Maine Audubon news

Local Family Donates Land to Audubon Sanctuary

BREMEN, Maine, February 28, 2006 — Bremen residents Daniel and Suzanne Goldenson have donated to Maine Audubon 50 acres of forest off Keene Neck Road in Bremen.

The land, located near the main entrance of Maine Audubon’s Todd Audubon Sanctuary, will be preserved in perpetuity and serve as a wildlife sanctuary as well as an educational site open to the public for habitat and ecology study.

“This land significantly increases our property and opportunities for connecting people with nature,” said Kevin Carley, executive director of Maine Audubon. “Maine Audubon thanks the Goldensons for their generosity and for their vision in recognizing the importance of land conservation.”

“We value being a neighbor of Todd Audubon Sanctuary and are pleased to enhance this important environmental resource in our own back yard,” said Dan Goldenson.

The 50 acres more than doubles the mainland holdings of the sanctuary, which includes 330-acre Hog Island, home to the oldest continuously operating adult environmental education camp in the U.S. Since 1936, Hog Island Audubon Camp has offered summer sessions for adults, educators, young people and families led by some of the most respected naturalists and environmental educators in the nation.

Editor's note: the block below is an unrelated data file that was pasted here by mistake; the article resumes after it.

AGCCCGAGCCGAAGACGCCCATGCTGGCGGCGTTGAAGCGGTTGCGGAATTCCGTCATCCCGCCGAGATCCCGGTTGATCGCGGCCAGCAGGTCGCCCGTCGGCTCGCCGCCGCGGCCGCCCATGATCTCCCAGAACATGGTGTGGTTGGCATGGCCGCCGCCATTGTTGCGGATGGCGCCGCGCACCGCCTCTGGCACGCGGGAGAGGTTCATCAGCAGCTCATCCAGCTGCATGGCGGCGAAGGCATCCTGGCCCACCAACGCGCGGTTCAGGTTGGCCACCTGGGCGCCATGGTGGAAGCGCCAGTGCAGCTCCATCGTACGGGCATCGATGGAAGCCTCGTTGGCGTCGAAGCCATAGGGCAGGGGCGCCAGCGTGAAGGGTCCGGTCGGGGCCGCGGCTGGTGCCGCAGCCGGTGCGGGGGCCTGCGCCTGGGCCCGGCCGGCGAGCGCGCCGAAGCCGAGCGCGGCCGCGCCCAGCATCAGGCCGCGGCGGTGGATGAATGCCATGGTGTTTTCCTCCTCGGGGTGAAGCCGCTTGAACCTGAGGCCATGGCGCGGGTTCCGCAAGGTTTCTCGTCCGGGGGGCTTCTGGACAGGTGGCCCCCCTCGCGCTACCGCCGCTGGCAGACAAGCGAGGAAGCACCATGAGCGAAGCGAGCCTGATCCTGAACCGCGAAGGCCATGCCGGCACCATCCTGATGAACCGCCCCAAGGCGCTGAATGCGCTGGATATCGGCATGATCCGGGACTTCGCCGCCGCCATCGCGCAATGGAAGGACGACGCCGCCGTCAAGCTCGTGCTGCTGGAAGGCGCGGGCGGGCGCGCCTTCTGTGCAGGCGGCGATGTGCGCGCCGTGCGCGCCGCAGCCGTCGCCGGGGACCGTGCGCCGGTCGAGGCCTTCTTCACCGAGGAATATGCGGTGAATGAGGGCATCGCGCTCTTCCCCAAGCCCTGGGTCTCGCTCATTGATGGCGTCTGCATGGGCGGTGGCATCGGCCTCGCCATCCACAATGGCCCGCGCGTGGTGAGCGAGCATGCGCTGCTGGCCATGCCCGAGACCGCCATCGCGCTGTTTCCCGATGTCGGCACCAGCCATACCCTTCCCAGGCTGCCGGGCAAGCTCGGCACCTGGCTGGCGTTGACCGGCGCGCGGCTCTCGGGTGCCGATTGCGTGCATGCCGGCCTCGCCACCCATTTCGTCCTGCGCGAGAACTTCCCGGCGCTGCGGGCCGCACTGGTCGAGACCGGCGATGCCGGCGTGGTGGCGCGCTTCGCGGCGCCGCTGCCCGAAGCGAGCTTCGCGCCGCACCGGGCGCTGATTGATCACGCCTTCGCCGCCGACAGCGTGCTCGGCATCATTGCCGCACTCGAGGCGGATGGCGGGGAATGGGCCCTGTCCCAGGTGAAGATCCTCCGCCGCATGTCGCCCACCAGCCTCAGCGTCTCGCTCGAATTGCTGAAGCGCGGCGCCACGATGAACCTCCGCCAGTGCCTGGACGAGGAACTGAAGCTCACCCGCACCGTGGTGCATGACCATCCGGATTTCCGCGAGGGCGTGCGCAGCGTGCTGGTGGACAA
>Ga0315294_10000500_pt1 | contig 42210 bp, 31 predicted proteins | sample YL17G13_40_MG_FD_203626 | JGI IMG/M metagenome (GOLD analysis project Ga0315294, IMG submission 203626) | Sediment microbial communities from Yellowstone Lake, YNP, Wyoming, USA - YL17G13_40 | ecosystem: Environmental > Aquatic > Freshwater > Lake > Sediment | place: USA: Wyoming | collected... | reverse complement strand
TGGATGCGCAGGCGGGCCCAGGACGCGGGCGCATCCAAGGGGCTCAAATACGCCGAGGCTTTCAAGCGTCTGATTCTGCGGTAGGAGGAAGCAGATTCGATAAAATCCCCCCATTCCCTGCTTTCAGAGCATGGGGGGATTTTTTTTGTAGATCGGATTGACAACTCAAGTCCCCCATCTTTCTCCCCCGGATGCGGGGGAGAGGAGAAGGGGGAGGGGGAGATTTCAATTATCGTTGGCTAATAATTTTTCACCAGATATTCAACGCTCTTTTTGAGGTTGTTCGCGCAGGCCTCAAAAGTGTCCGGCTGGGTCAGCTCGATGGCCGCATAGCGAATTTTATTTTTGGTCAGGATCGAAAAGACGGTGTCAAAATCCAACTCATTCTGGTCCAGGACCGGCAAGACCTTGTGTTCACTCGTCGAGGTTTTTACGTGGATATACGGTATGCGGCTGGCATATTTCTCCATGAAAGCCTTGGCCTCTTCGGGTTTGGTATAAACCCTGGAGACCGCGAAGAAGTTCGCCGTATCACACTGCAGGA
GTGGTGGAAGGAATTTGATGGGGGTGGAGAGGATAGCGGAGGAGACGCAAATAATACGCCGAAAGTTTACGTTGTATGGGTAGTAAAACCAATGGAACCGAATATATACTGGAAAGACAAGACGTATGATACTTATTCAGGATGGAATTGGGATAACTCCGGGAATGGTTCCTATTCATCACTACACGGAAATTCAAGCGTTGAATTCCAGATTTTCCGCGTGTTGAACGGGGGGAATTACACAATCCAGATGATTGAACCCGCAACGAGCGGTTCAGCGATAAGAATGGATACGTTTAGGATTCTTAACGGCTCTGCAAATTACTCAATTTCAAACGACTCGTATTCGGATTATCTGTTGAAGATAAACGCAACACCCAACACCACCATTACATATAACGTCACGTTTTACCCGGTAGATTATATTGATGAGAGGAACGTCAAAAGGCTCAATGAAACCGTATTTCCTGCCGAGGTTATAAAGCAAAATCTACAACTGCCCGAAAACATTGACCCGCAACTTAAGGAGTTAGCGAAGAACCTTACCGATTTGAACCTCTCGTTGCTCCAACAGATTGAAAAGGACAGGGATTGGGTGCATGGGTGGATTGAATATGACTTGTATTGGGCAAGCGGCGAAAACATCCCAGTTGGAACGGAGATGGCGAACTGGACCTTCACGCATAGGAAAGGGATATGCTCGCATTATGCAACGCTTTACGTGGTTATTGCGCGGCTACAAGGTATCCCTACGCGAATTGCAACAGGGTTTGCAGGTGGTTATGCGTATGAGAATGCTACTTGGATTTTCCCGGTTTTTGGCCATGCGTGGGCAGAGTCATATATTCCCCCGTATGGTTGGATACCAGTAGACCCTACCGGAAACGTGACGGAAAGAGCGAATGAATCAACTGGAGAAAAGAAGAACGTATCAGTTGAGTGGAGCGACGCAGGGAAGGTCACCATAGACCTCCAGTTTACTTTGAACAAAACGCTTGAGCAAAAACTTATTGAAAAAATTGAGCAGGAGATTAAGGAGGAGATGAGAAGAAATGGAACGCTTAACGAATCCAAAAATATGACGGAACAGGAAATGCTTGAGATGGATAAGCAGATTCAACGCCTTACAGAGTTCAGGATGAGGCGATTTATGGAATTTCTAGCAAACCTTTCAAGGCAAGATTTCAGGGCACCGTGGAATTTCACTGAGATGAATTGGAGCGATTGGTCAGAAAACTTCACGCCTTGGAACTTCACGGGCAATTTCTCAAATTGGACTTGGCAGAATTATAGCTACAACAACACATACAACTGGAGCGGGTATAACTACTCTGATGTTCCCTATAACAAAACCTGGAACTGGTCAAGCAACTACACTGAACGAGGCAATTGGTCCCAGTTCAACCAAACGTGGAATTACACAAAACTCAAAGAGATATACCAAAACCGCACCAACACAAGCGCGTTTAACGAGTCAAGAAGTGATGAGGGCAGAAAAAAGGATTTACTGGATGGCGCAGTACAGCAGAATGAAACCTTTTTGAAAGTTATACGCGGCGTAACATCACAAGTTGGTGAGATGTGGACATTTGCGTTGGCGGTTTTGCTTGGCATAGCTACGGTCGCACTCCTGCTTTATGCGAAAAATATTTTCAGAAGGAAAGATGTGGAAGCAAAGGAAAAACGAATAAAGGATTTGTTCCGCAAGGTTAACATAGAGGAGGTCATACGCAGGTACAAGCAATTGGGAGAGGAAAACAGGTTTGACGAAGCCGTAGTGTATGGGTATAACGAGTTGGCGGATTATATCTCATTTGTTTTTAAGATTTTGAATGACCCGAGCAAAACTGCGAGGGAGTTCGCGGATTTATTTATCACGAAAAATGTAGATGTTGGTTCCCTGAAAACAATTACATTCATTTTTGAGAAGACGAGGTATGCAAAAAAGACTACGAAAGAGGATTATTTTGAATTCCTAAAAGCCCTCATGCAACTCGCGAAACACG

The sanctuary is also home to island and mainland walking trails as well as a seasonal visitors’ center on the mainland featuring interpretive displays and a nature store.

Founded in 1936 by National Audubon Society, the sanctuary is named after Mabel Loomis Todd who purchased Hog Island in 1908 to protect it from development. In 2000 the sanctuary was transferred to Maine Audubon as part of its affiliation with national Audubon.

Maine Audubon has continued to run and expand programming at Hog Island Audubon Camp; however, the need for capital improvements and expansion has grown. Plans for a Hog Island capital campaign are underway.

The Goldensons’ gift is the first local effort in support of this campaign. Funds raised will allow Maine Audubon to upgrade and refurbish old structures and residential facilities; provide new equipment and teaching materials; create an endowment fund to off-set rising operating costs; and ensure the legacy of the historic camp.

The Goldensons, who own nearby Twin Maples Farm, are not new to land preservation. As residents of Princeton, New Jersey for more than 40 years, they organized Friends of Coventry Farm, a local volunteer organization that launched a combined state, county and local campaign to save Princeton’s largest historic farm of 160 acres.

For more information on the Hog Island campaign or the camp’s summer 2006 sessions, visit or call (207) 781-2330.